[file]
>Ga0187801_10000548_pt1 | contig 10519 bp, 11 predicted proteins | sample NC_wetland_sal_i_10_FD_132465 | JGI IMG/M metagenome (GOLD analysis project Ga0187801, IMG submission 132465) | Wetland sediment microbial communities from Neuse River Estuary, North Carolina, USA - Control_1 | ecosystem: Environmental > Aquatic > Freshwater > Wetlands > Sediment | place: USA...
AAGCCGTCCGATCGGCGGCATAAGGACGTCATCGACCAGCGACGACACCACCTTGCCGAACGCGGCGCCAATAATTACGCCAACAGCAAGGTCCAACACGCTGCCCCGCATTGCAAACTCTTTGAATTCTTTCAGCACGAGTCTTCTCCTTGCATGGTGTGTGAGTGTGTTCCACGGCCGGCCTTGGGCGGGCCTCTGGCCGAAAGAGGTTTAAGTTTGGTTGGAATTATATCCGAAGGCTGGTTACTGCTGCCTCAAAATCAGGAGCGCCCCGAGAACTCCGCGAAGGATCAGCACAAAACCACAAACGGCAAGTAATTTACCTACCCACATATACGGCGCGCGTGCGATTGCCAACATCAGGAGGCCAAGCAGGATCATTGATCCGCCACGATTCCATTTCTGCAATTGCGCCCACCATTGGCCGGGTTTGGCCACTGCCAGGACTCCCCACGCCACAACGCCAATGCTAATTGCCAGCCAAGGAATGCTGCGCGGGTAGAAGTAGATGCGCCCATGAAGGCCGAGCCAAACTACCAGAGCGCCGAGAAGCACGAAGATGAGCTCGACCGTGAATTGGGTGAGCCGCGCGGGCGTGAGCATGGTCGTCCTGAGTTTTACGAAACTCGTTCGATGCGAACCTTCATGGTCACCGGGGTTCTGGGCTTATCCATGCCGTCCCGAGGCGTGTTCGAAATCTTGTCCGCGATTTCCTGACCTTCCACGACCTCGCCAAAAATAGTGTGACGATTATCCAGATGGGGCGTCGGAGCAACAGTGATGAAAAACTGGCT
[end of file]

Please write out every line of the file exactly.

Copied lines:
>Ga0187801_10000548_pt1 | contig 10519 bp, 11 predicted proteins | sample NC_wetland_sal_i_10_FD_132465 | JGI IMG/M metagenome (GOLD analysis project Ga0187801, IMG submission 132465) | Wetland sediment microbial communities from Neuse River Estuary, North Carolina, USA - Control_1 | ecosystem: Environmental > Aquatic > Freshwater > Wetlands > Sediment | place: USA...
AAGCCGTCCGATCGGCGGCATAAGGACGTCATCGACCAGCGACGACACCACCTTGCCGAACGCGGCGCCAATAATTACGCCAACAGCAAGGTCCAACACGCTGCCCCGCATTGCAAACTCTTTGAATTCTTTCAGCACGAGTCTTCTCCTTGCATGGTGTGTGAGTGTGTTCCACGGCCGGCCTTGGGCGGGCCTCTGGCCGAAAGAGGTTTAAGTTTGGTTGGAATTATATCCGAAGGCTGGTTACTGCTGCCTCAAAATCAGGAGCGCCCCGAGAACTCCGCGAAGGATCAGCACAAAACCACAAACGGCAAGTAATTTACCTACCCACATATACGGCGCGCGTGCGATTGCCAACATCAGGAGGCCAAGCAGGATCATTGATCCGCCACGATTCCATTTCTGCAATTGCGCCCACCATTGGCCGGGTTTGGCCACTGCCAGGACTCCCCACGCCACAACGCCAATGCTAATTGCCAGCCAAGGAATGCTGCGCGGGTAGAAGTAGATGCGCCCATGAAGGCCGAGCCAAACTACCAGAGCGCCGAGAAGCACGAAGATGAGCTCGACCGTGAATTGGGTGAGCCGCGCGGGCGTGAGCATGGTCGTCCTGAGTTTTACGAAACTCGTTCGATGCGAACCTTCATGGTCACCGGGGTTCTGGGCTTATCCATGCCGTCCCGAGGCGTGTTCGAAATCTTGTCCGCGATTTCCTGACCTTCCACGACCTCGCCAAAAATAGTGTGACGATTATCCAGATGGGGCGTCGGAGCAACAGTGATGAAAAACTGGCT